Ed Roberts' Wheelchair Records a Story of Obstacles Overcome
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SATURDAY, JUNE 13
11AM to 6PM
SAN MATEO CENTRAL PARK
Celebrate the diversity of our community
Behavioral Health & Recovery Services and Equity Council Presents:
STAND UP! for Mental Wellness
Sharing Stories of Hope and Inspiration for Recovery
Free and Open to the Public
Refreshments will be Served
When: Monday, May 4th from 6pm - 8pm
Where: Room 100, 225 37th Avenue, San Mateo
RSVP by April 28th to email@example.com or 650-573-2541
The research presentations addressed Working with Diverse Ethnic Populations; LGBT issues; Training Future Professionals in Aging; Skeletal & Joint Health; Mental Health of Older Veterans; and University/ Community partnerships to promote healthy aging in senior living communities. Poster presentation topics included cognitive functioning; physical activity; senior peer coaching; assistive devices; and alternative therapies (music, art, dance, and animal assisted therapies).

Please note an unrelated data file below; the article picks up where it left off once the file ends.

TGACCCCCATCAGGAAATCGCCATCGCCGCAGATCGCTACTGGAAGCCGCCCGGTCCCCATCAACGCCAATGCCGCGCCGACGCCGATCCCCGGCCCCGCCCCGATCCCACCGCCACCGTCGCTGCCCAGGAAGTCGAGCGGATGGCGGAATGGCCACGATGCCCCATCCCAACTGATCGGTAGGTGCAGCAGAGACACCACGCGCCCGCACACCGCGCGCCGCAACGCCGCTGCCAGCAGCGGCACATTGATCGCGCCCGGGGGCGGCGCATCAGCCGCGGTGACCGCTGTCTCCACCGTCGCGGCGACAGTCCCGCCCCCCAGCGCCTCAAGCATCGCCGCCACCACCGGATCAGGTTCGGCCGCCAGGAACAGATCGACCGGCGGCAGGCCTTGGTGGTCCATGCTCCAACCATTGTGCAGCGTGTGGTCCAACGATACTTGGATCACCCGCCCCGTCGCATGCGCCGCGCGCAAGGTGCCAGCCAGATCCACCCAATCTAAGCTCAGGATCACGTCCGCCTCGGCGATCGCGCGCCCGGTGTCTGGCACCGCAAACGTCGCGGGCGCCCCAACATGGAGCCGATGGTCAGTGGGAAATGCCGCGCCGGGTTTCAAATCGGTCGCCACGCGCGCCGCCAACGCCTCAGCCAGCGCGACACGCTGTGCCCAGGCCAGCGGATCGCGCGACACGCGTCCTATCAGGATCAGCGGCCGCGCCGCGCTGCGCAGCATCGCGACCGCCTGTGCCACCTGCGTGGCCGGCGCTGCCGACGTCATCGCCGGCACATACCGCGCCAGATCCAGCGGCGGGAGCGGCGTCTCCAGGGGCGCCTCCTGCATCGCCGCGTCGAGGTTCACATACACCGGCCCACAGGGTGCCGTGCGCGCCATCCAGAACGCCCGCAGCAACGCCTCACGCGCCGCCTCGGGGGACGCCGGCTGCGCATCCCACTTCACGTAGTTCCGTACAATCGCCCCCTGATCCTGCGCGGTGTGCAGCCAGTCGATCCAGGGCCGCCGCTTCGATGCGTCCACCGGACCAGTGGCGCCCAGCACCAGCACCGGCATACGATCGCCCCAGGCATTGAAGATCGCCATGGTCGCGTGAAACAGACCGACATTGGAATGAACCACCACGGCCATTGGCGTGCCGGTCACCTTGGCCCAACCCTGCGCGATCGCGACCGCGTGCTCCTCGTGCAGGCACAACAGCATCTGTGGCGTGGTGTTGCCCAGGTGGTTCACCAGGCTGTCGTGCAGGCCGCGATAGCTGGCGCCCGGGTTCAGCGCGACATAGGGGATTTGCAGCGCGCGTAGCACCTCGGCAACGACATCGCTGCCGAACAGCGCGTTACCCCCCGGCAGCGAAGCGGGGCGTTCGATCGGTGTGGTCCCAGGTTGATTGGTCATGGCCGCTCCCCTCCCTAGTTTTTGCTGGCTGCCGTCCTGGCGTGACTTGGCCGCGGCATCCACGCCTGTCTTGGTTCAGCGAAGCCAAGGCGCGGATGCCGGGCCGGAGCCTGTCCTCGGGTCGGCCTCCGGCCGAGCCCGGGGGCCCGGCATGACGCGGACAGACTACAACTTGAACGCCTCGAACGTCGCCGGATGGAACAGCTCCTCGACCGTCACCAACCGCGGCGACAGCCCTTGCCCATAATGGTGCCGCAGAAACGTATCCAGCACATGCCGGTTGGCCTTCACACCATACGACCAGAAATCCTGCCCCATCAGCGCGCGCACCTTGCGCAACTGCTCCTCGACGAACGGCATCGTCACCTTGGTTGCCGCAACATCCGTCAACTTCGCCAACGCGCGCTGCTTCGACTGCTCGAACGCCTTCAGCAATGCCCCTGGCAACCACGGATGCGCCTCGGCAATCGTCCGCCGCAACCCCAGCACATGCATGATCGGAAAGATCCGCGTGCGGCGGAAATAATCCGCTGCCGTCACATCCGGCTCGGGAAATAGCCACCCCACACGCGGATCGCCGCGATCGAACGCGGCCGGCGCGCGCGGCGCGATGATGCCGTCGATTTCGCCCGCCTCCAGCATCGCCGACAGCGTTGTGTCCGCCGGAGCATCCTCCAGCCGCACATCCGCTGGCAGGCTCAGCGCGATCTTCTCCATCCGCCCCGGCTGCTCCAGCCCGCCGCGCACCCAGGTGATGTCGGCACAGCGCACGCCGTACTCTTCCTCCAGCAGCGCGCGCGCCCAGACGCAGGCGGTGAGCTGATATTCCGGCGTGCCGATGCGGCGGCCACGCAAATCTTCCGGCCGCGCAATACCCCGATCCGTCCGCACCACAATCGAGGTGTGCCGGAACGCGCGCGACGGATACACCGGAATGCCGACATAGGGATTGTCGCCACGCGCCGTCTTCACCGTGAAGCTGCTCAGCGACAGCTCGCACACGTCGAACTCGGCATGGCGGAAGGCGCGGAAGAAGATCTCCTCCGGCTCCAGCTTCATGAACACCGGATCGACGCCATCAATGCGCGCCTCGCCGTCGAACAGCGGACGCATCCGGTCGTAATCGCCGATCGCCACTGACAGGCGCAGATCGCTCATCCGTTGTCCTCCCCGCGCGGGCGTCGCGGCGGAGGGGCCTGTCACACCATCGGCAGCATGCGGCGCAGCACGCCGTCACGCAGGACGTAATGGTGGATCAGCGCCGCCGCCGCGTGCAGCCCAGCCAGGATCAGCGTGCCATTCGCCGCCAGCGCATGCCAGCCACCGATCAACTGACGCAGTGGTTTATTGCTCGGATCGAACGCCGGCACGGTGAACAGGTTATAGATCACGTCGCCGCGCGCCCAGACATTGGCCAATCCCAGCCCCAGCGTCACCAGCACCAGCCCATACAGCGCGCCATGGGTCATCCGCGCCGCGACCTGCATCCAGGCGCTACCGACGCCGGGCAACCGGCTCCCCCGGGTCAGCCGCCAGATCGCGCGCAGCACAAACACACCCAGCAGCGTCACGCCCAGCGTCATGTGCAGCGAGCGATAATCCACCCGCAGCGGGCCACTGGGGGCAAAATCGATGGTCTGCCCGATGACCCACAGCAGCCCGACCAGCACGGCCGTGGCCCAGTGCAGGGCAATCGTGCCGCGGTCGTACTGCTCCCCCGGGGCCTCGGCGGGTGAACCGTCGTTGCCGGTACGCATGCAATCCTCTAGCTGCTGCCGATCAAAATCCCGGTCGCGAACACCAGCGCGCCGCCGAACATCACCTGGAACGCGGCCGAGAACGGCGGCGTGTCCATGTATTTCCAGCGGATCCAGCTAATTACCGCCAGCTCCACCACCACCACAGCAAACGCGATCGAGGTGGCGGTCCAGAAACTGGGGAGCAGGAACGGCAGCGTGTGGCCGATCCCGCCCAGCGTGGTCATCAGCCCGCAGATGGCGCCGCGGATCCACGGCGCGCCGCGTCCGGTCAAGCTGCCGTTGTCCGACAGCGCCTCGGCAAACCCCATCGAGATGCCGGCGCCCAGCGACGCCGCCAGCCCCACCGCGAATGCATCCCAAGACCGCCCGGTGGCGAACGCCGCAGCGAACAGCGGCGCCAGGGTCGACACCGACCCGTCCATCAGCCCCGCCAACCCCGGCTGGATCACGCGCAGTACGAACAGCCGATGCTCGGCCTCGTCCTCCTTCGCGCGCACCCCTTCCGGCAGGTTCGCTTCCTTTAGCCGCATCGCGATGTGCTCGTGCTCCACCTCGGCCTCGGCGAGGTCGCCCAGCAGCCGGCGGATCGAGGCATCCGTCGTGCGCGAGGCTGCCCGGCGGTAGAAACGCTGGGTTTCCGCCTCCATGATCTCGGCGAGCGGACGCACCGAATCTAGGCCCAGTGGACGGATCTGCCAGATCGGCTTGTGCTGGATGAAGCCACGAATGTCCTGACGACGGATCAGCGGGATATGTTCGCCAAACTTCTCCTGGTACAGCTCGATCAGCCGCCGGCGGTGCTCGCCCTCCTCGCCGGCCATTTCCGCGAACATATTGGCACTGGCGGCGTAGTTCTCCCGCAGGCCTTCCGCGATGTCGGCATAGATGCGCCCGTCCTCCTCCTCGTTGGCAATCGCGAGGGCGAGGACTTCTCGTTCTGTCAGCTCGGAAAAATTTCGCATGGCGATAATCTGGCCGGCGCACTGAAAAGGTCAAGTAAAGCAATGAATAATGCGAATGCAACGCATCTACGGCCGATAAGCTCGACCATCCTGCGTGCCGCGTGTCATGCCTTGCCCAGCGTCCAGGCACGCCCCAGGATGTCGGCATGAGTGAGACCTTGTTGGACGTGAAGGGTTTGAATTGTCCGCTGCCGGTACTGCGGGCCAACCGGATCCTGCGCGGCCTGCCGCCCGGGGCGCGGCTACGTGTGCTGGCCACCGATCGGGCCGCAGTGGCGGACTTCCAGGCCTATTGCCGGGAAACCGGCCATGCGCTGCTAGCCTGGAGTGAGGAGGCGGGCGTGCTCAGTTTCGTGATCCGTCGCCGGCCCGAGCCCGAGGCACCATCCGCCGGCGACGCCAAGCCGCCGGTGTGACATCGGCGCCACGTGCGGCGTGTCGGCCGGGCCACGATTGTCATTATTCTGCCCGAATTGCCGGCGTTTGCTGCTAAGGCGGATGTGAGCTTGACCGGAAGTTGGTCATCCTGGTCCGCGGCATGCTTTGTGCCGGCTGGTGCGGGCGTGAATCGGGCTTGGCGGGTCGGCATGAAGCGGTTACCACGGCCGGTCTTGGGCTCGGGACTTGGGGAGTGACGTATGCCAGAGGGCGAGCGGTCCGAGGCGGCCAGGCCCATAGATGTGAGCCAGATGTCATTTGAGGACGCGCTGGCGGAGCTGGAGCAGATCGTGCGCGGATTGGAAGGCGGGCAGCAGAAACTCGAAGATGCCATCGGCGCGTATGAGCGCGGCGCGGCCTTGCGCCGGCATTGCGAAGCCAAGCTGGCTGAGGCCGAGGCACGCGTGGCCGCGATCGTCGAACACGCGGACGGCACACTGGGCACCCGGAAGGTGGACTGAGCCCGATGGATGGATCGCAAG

By Mario Sevilla Published: April 14, 2015, 8:41 pm
Updated: April 16, 2015, 9:06 am
Opening this weekend in Palo Alto is a truly magical, new playground which — so far as we know — is the first of its kind anywhere.
Located in Mitchell Park, Magical Bridge Playground is the nation’s most innovative-inclusive playground, designed and built for visitors of all abilities, according to the magicalbridge.org website.